We’re so proud of the phrase “The Dungeness Crab Capital of the World”, that we made it a registered trademark of the city in 2007! In fact, so much Dungeness crab is harvested and processed locally that it’s a vital part of our economy and a big part of Newport’s identity. The Port of Newport hosts the largest commercial fishing fleet on the Oregon Coast, and many of our local fishers have been harvesting record numbers of crab for decades. Not only is commercially harvested crab processed and shipped all over the world, but it’s also readily available everywhere in Newport.
Dungeness crab (Metacarcinus Magister) is by far the most commercially important crab in the Pacific Northwest and helps drive the economy in Newport and along the Oregon Coast. Commercial Fishing makes up about 15% of the economy for Newport and surrounding Lincoln County, and income generated from Dungeness crab is more than 40% of the total value of all locally harvested seafood. Although the slightly sweet, buttery Dungeness crab meat has been a Pacific Northwest delicacy for over 150 years, this local crustacean was a prized food staple for coastal native tribes for thousands of years before that.
Crabbing is hard work, and it’s dangerous. During crabbing season, Newport fishers must brave the rough and potentially deadly waves and extreme weather to harvest crab by passing through the Yaquina Bay Jetty, an area known as “the bar”. The Yaquina Bay bar is an invisible horizontal barrier, where the deep waters of the Pacific Ocean meet with the much shallower waters coming from the mouth of the Yaquina River, causing extremely perilous conditions for boats leaving and returning to the bay.
Out in the Pacific Ocean, beyond the Yaquina Bay bar, fishers must work along the edge of the coastline, where jagged, unforeseen rocks and severe and rapidly changing weather create some of the most hazardous crabbing conditions in the world. In 2016, The Discovery Channel chronicled the lives of Newport’s commercial crabbers working in the often-life-threatening environment in the reality series, Deadliest Catch: Dungeon Cove. Crabbers must also collaborate to establish a set price for their harvest before the season starts so they can make a living wage while also offering an affordable price to consumers.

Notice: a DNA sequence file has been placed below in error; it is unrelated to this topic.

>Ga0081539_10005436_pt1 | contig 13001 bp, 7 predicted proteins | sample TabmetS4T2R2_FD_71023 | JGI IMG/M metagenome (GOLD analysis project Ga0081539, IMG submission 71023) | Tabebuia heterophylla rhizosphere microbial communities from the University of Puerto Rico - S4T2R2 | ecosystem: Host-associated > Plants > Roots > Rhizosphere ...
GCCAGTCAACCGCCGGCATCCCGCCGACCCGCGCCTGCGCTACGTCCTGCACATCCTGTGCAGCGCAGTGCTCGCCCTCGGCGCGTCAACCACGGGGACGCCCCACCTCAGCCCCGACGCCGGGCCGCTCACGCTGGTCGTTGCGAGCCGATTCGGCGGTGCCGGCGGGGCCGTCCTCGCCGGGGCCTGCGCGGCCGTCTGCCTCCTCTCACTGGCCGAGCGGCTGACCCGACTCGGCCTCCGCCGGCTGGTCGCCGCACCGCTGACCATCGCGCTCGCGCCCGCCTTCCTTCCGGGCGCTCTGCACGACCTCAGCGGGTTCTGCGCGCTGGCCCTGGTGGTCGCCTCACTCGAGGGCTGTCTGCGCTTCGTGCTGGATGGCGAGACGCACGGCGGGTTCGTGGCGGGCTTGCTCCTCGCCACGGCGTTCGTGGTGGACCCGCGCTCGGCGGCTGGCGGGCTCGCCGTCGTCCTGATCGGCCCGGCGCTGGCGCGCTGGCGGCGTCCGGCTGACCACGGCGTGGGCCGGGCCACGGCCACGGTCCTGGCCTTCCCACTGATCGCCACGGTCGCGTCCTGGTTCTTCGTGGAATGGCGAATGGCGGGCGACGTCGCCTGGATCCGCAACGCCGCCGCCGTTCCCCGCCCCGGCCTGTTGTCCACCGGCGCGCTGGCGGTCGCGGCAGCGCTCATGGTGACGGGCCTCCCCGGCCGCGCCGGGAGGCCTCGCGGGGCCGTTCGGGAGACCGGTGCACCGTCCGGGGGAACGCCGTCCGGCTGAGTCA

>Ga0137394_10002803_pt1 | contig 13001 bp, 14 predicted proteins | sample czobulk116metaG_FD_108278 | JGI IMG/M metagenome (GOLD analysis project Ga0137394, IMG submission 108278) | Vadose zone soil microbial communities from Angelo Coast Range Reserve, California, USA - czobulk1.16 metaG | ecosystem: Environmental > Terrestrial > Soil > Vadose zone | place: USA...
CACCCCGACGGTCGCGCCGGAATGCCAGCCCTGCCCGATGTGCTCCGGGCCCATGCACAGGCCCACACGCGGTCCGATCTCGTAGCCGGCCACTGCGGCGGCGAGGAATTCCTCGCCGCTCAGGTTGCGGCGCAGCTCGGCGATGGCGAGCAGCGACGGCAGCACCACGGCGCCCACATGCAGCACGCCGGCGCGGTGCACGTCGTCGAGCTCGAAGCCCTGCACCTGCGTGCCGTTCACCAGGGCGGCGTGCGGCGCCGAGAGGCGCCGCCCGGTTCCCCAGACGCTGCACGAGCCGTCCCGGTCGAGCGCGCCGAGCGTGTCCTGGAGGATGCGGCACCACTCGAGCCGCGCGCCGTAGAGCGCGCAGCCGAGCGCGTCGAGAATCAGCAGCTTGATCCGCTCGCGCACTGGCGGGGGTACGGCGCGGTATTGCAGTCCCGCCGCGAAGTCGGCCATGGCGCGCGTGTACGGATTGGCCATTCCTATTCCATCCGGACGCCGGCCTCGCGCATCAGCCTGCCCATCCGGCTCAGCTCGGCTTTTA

All commercial crabbing in Oregon is overseen by the Oregon Dungeness Crab Commission, which has been in place since 1977 to ensure that our Dungeness crab is sustainably and scientifically regulated and promoted. The annual harvest season begins after December 1st, and runs until mid-August, with plenty of off-season time for the crab to fill out and maximize growth. All female crab are released during the harvest so that they may continue to mate and produce more crab. In addition, only mature crab that measures greater than six and a quarter inches across the back of the shell is kept, and smaller males are released back into the ocean.
Such an abundance of crab is harvested locally that residents and visitors alike are able to enjoy Dungeness crab in many local restaurants, purchase crab from area fish markets, and even buy fresh crab right off the docks. The next time you’re in Newport, make sure to order Dungeness crab fresh in the shell or in a variety of dishes that are available in our restaurants or buy fresh crab to eat at home. We’re positive that you’ll love it as much as we do!
Photo Credit Out West Photography based in Newport.